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Rich Countries Sceptical of Global Fund

UN Integrated Regional Information Network, 19 May 2001

The world’s wealthy nations are allegedly holding off donations to a proposed UN global health fund, arguing there are not enough guarantees that the money would be spent correctly, the Associated Press said on Wednesday.

Reporting from the UN conference for Least Developed Countries in Brussels, AP said that many countries remained sceptical about UN Secretary-General Kofi Annan’s proposed US $7-10 billion fund to fight the spread of AIDS and other infectious diseases. It quoted Poul Nielson, the European Union’s (EU) development commissioner as asking: What will this fund do better than what we are doing now?. If we are just talking about a global AIDS fund, we will not participate. It is too narrow, he added. The EU reportedly wants the fund to include other transmittable diseases and tie it to providing cheaper drugs for poorer countries.

The United States is the only large country to contribute to the global fund so far, pledging US $200 million last week. That contribution was criticised by, among others, the US-based Health Gap Coalition as paltry. The coalition called for Washington to allocate US $2 billion in new money. (See www.healthgap.org)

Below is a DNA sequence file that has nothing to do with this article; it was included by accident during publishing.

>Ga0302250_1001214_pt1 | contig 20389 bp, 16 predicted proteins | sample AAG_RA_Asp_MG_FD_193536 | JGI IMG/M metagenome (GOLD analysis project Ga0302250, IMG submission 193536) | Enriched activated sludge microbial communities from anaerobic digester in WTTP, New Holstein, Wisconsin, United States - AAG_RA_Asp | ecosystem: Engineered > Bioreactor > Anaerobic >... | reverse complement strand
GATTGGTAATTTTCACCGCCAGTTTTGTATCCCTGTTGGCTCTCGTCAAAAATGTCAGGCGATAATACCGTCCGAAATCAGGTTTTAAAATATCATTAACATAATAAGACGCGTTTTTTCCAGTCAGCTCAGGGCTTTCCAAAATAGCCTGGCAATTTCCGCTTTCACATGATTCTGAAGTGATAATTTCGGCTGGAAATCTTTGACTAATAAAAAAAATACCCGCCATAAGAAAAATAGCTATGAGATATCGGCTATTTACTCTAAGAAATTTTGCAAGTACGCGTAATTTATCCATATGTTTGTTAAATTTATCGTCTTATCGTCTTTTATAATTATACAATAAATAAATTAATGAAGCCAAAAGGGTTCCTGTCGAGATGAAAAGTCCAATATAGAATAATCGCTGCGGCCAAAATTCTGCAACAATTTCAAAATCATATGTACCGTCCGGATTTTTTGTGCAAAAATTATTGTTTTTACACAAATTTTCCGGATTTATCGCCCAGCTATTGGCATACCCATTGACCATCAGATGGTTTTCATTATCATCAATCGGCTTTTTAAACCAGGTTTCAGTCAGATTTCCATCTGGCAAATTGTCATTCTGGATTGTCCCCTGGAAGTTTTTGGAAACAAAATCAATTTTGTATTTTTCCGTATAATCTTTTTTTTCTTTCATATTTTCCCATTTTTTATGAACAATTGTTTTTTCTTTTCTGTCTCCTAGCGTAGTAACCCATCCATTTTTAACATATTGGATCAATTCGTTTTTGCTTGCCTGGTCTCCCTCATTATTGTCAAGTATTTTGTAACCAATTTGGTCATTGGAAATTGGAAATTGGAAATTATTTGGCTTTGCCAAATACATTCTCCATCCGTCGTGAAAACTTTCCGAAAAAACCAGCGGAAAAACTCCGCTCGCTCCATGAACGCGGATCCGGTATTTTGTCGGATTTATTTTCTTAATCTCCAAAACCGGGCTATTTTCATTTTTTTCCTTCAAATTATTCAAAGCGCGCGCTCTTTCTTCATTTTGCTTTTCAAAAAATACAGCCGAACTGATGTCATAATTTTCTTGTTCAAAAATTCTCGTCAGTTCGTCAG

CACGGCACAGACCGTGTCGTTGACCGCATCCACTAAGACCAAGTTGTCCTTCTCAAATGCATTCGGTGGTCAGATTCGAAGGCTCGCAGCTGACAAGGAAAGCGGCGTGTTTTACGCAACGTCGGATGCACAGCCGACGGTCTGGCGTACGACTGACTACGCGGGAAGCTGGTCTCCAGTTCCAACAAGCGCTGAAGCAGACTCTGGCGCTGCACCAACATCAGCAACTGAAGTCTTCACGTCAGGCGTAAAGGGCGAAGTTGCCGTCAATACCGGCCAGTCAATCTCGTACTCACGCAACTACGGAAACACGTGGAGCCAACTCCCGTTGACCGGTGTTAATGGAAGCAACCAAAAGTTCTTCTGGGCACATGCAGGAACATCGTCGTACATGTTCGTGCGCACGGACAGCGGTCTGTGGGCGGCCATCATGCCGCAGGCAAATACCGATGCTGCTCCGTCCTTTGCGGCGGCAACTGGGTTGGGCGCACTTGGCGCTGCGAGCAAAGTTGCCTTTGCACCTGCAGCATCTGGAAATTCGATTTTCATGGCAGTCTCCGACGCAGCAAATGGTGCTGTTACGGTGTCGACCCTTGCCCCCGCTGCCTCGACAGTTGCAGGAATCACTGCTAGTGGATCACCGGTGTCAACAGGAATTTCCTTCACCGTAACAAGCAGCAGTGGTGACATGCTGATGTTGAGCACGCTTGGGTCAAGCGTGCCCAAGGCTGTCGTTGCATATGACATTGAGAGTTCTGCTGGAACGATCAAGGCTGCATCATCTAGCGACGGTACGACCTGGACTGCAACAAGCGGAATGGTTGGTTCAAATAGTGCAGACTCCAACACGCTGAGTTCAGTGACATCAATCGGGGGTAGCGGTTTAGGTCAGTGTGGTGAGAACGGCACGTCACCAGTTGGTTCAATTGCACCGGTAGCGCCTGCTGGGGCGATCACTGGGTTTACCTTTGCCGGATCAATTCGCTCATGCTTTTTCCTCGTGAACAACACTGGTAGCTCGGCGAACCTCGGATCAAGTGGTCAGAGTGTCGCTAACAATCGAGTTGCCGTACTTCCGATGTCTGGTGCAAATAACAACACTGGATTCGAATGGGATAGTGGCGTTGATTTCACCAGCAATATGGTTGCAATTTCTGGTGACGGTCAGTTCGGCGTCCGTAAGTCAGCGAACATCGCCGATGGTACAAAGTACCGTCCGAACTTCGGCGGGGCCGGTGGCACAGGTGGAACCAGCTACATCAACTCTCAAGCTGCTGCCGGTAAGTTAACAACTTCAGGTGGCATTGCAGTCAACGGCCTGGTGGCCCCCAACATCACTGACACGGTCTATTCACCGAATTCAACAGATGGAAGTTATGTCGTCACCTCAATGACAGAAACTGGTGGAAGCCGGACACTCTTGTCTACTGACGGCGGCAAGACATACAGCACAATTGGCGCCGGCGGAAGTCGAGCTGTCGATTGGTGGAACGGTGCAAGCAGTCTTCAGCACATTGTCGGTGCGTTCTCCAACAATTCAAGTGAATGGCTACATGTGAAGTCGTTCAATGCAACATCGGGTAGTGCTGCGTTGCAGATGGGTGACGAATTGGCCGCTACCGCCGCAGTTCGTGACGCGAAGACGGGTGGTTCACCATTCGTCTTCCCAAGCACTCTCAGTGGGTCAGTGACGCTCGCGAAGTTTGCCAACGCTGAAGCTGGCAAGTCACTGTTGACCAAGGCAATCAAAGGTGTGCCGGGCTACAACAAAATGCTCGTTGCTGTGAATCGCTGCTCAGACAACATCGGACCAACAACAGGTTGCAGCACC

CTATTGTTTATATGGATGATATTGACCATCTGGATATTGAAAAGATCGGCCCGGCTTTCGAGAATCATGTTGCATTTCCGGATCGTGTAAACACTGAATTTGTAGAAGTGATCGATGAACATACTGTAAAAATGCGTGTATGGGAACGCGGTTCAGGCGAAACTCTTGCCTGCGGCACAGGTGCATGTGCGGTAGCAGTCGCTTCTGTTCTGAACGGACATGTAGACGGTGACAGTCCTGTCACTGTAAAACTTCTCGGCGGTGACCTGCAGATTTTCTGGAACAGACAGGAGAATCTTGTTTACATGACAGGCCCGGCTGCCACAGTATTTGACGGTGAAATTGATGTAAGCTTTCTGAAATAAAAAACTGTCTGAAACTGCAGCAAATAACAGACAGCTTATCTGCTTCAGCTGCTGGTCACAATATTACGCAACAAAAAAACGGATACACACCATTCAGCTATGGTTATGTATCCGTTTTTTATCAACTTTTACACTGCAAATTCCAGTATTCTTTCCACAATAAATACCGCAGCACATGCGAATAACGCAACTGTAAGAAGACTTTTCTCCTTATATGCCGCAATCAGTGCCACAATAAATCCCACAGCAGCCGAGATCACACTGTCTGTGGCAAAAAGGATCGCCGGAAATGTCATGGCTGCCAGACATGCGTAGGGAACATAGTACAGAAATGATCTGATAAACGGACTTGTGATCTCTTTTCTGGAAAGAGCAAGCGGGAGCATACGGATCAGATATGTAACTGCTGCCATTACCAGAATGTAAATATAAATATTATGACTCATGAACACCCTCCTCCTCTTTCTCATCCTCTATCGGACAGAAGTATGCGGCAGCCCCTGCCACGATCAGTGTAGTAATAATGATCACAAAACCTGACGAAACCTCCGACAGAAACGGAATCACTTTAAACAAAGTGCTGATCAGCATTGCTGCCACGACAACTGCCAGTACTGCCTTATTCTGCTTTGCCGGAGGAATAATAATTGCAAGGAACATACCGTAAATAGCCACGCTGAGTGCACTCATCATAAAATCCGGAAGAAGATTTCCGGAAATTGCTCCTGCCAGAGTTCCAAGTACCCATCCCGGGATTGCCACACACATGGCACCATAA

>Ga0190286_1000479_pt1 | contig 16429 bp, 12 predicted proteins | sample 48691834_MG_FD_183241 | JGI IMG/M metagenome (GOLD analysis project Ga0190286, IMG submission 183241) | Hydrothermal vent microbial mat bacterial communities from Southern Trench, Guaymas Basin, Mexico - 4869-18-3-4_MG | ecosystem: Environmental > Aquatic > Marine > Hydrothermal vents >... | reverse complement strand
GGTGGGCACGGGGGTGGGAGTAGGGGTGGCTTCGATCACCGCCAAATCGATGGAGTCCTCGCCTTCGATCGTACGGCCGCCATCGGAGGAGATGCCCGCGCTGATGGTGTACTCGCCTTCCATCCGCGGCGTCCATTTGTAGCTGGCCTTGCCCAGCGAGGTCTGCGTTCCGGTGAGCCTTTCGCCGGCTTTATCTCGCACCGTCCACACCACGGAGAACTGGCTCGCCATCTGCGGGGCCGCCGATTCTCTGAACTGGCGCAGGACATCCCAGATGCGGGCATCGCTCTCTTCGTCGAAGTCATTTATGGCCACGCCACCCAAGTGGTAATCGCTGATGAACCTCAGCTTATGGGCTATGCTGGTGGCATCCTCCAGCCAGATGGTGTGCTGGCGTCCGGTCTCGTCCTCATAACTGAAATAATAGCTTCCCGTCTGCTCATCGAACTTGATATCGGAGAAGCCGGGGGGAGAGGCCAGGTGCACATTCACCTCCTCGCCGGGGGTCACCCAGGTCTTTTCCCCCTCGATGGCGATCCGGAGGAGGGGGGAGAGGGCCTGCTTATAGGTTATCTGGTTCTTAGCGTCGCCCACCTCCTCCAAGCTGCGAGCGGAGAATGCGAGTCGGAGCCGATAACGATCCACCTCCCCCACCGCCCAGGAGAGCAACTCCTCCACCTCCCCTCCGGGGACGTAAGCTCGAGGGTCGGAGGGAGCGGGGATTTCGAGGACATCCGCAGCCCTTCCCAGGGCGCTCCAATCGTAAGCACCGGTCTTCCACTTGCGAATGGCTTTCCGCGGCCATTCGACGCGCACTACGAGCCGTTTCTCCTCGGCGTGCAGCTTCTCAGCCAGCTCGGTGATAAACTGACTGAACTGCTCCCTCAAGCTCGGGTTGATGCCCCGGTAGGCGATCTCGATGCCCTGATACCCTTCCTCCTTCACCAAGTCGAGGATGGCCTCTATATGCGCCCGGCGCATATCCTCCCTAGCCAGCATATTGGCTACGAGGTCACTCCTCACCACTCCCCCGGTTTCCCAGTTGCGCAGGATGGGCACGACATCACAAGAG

Annan said on Thursday in Geneva that the proposed war chest to combat HIV/AIDS, tuberculosis, and malaria would be a major tool for economic growth in the developing world. In a speech to WHO’s World Health Assembly, Annan said that in order to encourage development, the runaway contagion of HIV/AIDS, and other diseases must be contained. Annan said that plans for the fund are progressing. He noted that the fund should be governed by an independent board, made up of stakeholders including governments from both donor and developing countries, NGOs, the private sector and the United Nations. The day-to-day running of the fund should be done through a small secretariat, which would draw on a technical advisory body made up of international experts in the fields of health and development.

Addressing concerns that the proposed fund would pull money away from existing health programmes, Annan stressed that the fund must be additional to existing funds and mechanisms, not just a new way of channelling money that is already earmarked for development.